Gratia vere et mere sufficiens

1.) I divide free will from imperfect will. The will is free so far as its necessary orientation to the transcendental good can be realized in an indefinite number of concrete goods, the will is imperfect so far as it can choose moral evils as well as moral goods.

2.) All wills that do not enjoy an immediate union with God are both free and imperfect.

3.) Grace is given to those who do not enjoy an immediate union with God.

4.) Grace that did not suffice to achieve union with God would be pointless and ineffectual.

5.) Therefore, from (4) all grace suffices to attain immediate union with God, and from (3) goes to one that can choose the evil of rejecting grace. This is what Ott calls gratia mere et vere sufficiens.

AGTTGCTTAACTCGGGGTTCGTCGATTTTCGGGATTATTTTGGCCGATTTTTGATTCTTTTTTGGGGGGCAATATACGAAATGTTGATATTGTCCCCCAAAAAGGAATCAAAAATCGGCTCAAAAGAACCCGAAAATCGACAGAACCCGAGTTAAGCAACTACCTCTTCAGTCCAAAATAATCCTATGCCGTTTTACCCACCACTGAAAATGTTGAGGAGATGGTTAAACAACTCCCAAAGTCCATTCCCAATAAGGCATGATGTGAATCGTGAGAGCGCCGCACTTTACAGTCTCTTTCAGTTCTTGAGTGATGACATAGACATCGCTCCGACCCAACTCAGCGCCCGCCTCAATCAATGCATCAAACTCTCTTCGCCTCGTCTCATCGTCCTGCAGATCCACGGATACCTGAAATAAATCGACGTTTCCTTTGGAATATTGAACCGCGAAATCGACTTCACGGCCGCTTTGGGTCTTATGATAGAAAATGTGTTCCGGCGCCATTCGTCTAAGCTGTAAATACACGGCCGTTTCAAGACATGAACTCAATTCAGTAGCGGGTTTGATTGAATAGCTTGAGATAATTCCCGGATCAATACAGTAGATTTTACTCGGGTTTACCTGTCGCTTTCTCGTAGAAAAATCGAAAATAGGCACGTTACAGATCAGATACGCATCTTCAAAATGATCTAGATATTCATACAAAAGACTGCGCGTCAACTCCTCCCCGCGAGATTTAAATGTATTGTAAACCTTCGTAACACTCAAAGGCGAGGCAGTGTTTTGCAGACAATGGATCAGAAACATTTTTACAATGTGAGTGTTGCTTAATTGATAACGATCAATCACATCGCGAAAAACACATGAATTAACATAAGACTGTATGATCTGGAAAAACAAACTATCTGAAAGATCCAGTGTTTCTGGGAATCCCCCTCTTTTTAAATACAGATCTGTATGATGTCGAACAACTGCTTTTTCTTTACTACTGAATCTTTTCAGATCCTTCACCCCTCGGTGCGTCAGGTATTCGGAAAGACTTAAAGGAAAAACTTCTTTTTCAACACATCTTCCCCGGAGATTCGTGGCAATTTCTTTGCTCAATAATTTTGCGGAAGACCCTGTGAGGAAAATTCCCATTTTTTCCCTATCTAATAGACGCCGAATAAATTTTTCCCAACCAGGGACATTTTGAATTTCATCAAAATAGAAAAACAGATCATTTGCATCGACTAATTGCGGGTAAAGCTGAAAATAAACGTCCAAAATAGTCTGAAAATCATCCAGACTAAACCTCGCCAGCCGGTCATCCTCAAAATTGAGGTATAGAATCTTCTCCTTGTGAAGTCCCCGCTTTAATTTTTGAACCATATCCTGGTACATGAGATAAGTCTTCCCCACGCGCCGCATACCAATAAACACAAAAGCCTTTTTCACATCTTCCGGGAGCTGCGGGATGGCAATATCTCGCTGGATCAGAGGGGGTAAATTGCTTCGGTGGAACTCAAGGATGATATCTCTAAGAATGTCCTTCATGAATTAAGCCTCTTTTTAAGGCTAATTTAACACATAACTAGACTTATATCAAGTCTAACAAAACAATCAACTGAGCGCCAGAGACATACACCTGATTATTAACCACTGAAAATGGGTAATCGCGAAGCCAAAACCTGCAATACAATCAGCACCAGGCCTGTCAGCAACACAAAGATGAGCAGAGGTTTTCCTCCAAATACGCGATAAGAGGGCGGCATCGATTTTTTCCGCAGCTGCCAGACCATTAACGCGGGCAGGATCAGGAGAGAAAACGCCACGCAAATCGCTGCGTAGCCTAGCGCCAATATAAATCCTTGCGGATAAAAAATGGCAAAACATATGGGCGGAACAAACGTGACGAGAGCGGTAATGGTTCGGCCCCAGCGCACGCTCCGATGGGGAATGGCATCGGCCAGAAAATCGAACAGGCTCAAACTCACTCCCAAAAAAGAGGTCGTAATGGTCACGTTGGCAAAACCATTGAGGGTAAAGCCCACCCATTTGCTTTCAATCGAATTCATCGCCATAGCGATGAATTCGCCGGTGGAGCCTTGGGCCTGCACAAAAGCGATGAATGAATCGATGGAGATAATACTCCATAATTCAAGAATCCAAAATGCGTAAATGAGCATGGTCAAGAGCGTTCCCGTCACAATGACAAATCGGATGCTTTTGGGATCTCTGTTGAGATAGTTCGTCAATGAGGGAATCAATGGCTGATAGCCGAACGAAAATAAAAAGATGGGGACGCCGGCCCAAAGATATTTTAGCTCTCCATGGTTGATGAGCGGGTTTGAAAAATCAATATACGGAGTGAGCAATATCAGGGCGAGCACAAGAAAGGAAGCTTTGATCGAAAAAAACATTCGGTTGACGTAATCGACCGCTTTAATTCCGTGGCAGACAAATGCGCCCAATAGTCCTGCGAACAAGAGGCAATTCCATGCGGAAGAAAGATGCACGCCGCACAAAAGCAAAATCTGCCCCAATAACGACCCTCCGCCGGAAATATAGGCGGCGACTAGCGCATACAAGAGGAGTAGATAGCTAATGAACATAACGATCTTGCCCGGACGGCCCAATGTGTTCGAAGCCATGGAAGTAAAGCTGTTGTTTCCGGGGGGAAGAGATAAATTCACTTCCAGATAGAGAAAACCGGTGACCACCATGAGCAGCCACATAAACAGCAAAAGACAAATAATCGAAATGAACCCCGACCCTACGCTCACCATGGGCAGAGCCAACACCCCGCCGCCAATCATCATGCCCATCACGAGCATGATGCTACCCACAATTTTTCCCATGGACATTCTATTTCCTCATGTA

6.) Briefly, sufficient grace goes to imperfect willsThe objection that if sufficient grace can be rejected, how is it sufficient? misses that its sufficiency is precisely what suffices to an imperfect will as imperfect. If sufficient grace can be given to imperfect wills at all, it must be given in a way that can be rejected.

7.) Adding efficacious grace to sufficient grace either does away with the imperfection of the will or it doesn’t. If it does, then “efficacious grace” simply means “bestowing the beatific vision”; if it doesn’t then the efficacious grace is as rejectable as sufficient grace.

(So yes, I’m rejecting most of the Reformation-era accounts of sufficient vs. efficacious grace, including the Thomistic one.)

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